Playing to Win

Date:   Monday , July 07, 2008

THE STUBBORN PERSISTENCE of our software exports is a source of some embarrassment to our armchair intellectuals who have been regularly predicting their crash. Instead, they have kept growing by an amazing 50 per cent a year for more than a decade, and even in this worst year in the industry's history they will grow 30 per cent. Any other industry would die for this sort of constancy, and so would our cricket team.

Critics of the industry contemptuously described its work as “body shopping” and surely how could such lowly activity last? Then, it was the Y2K bug that was keeping it afloat; well, the bug went away, but our software industry refused to slow down. Next, they said, the American recession will surely stop it; the recession has hurt, but not to the extent that everyone predicted. Finally, September 11 would be its death knell, but the industry seems to have quickly recovered from this crisis as well.

What accounts for its resilience, I think, is that India has emerged as the only serious candidate for outsourcing software. Philippines is not an option. Ireland has out priced itself. Israel competes in a different segment. China is at least three to five years away. The only thing that could stop India is a war with Pakistan, which would raise the risk of outsourcing to unacceptable levels in our customer's eyes.

The major American companies have doubled their outsourcing budgets, reports the latest Forrester survey. Another report says, “185 of the Fortune 500 companies are now doing offshore work with Indian companies.” Giga expects offshore outsourcing to grow 23 per cent in 2002.

All the major software suppliers in the U.S. (including Accenture and EDS) have recently announced that they are coming to India, which raises the prospect of fairly vigorous acquisition activity.

All this, however, does not convey the pain suffered by the industry in the past year. The best companies have seen their benches grow, prices and margins diminish, engineers laid off, empty buildings, expansions delayed and hopes destroyed. But from the pain is emerging a stronger and more sophisticated industry. What are the lessons it has learned?

First, larger, brand name companies will do better in tougher times; weaker, smaller ones will not survive. Second, it is paramount to stay close to the customer. Some CEOs of the software companies have physically relocated to the United States. Where they haven't, they now spend much greater time there, supported by a strong white American head of sales.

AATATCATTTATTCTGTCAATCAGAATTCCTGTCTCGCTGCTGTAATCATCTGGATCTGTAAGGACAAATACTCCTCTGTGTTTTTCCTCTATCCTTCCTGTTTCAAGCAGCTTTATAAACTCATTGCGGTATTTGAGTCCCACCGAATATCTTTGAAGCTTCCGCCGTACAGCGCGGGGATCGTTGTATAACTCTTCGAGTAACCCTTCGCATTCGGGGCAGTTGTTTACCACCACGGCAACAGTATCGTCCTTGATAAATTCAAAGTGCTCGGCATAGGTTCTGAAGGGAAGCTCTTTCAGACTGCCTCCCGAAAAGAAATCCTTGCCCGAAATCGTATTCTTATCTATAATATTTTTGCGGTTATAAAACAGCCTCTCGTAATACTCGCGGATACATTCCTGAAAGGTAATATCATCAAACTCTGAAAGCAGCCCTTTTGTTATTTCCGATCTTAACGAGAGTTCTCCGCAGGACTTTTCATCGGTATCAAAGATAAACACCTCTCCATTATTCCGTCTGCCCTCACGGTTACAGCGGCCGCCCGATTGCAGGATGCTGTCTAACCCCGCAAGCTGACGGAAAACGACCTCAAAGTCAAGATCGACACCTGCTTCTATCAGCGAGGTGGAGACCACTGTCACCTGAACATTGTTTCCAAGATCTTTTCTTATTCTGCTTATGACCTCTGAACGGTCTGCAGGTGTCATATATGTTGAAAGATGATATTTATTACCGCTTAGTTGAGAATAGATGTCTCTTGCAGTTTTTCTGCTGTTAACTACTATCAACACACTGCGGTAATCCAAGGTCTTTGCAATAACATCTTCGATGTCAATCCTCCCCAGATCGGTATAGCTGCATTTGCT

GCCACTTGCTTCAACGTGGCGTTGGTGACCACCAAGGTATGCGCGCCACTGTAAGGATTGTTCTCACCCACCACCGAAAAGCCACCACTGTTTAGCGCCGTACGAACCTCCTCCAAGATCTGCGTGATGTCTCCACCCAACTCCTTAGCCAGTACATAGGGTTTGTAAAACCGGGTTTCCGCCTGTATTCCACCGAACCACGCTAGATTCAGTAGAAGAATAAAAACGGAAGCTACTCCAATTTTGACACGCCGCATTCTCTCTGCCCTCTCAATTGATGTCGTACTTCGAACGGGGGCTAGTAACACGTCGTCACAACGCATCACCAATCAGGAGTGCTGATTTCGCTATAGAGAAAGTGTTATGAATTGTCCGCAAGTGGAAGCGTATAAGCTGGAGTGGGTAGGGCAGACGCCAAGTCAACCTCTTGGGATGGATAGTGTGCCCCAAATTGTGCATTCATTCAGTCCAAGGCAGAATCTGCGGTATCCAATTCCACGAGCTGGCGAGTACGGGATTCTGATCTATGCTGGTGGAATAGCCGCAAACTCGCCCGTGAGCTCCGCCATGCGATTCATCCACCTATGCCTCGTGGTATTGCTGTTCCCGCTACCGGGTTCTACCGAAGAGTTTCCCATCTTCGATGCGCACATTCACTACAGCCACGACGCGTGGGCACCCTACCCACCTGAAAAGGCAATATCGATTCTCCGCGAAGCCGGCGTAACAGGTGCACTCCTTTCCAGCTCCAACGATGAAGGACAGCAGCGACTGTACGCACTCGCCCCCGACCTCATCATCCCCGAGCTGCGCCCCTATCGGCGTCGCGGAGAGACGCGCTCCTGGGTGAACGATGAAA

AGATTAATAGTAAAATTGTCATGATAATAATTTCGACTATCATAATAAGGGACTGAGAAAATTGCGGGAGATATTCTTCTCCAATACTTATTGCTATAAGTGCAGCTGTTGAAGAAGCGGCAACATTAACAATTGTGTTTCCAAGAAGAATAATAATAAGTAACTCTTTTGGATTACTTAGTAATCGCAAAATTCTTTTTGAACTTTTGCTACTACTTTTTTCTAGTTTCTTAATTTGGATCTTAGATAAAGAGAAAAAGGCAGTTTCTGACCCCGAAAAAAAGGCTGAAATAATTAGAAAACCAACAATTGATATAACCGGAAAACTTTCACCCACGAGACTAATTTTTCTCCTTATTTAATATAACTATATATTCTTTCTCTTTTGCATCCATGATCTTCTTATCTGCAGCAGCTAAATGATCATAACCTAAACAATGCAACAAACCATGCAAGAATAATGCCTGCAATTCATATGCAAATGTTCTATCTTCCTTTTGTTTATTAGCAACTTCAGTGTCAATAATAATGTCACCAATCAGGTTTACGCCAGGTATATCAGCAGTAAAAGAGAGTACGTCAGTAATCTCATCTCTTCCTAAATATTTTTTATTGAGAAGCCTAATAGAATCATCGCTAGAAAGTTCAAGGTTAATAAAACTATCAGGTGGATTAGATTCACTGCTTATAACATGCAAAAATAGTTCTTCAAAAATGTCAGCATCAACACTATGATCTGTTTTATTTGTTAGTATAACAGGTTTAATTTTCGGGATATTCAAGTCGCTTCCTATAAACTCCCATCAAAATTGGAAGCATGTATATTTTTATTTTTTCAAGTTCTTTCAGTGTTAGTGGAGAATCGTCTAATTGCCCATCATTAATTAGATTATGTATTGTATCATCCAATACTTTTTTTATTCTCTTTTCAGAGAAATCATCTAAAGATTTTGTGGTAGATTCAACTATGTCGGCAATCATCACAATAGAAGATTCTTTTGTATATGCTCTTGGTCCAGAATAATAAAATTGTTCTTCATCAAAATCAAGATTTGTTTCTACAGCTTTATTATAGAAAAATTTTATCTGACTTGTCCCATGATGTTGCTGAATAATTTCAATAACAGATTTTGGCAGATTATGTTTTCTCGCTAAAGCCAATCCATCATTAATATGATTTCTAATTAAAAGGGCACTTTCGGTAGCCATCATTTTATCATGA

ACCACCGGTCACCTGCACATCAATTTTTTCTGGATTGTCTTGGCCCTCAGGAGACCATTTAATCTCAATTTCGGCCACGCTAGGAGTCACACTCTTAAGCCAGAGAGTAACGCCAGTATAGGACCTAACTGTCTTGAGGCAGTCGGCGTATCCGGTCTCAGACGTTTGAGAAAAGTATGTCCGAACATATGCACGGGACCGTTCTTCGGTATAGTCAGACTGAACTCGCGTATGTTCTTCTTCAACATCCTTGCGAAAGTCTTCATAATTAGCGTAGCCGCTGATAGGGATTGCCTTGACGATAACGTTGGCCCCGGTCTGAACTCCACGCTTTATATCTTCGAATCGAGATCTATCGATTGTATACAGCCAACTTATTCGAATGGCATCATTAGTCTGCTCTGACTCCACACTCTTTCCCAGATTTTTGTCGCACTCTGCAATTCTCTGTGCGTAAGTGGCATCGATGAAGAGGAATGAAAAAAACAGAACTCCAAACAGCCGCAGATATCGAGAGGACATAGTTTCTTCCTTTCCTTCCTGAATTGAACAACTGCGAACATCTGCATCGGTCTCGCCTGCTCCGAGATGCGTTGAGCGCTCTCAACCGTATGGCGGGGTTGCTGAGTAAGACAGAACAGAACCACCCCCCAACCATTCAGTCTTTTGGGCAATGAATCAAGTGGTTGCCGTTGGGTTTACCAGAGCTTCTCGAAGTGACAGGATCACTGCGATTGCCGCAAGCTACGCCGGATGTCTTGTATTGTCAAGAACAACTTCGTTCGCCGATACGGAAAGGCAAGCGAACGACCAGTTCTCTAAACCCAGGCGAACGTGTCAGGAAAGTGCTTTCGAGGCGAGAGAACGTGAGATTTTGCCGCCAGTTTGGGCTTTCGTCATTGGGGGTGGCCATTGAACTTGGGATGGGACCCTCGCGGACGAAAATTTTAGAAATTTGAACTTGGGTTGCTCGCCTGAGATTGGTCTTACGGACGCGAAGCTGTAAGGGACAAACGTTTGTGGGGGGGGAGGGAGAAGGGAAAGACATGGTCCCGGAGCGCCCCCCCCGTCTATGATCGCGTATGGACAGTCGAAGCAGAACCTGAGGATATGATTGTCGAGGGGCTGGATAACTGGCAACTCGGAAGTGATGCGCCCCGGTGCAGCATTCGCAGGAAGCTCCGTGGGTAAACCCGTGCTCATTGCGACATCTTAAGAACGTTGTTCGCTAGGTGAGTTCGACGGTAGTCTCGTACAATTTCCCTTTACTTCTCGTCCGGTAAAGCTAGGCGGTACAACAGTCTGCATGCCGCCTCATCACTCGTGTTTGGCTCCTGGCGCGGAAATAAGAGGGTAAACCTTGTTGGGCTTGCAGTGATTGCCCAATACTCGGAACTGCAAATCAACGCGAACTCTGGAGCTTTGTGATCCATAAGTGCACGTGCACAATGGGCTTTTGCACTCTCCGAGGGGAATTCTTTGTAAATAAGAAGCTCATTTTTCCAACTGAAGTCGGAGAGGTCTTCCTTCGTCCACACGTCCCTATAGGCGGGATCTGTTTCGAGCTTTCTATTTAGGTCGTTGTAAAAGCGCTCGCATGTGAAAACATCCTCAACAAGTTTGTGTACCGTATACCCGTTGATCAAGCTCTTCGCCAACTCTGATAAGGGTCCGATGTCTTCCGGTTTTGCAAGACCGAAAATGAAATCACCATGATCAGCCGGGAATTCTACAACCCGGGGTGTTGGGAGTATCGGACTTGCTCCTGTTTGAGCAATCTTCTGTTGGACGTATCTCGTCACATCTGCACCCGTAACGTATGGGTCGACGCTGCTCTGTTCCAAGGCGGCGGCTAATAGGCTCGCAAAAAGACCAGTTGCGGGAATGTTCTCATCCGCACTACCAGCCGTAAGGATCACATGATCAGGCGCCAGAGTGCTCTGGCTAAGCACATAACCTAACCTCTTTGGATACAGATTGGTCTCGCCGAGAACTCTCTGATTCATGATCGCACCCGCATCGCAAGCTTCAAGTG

Both Wipro and Infosys have increased their physical presence in North America. The pay-off too has been immediate—they are getting their best ideas for new products and services from their customers.

Third, while it is important to target new customers, the bigger rewards come from harvesting existing ones. Hence, “key account management” has become a powerful tool. Companies are placing teams of engineers at the customers’ disposal to show them newer ways to save costs, improve returns from existing investments, introduce newer applications.

Fourth, vigorous interaction with customers allows a company to demonstrate “domain expertise.” Infosys has hired a medical doctor to enhance its credibility with its health care customer. An airline customer feels more comfortable talking to a former airline employee, who now works for NIIT software. The customer feels that my software supplier understands my needs, and this removes some of the pressure from the sensitive subject of pricing. It leads to longer-term contracts and dedicated offshore centres. Domain knowledge, if captured and retained is wonderfully aggregative—what you learn from one customer adds value to the next.

Fifth is the power of alliances. For example, Mastek, a software company in Bombay, has formed a 50:50 joint venture with Deloitte Consulting, which has close to $ 2 billion in worldwide revenues. A Deloitte executive runs this joint venture, and Deloitte's customers derive comfort from outsourcing their work to someone they trust. Thus, our companies are becoming sophisticated. They are rising in the value chain by offering enterprise resource planning, applications maintenance, and Internet services. They have broken into retail and distribution, professional services, communications and utilities. They have come a long way from the “coolie days” of Y2K. Those companies who sneered at Y2K work now realise that they lost an opportunity because it opened the door to many large customers.

It seems to me that the export of software and IT services are to India today what textile exports were to Britain in the early 19th century. If you were a Londoner in the 1820's you would have seen lots of textiles going off to India, but you wouldn't have seen an industrial revolution. Similarly, I think we can see these technology exports, but we cannot see a services revolution that is transforming India.

Gurcharan Das was the former CEO of Proctor & Gamble, India and went on to head the international strategy group for P&G’s health and beauty market. He is a venture capitalist, residing in New Delhi. Das is an author of repute, with two plays and a novel to his credit.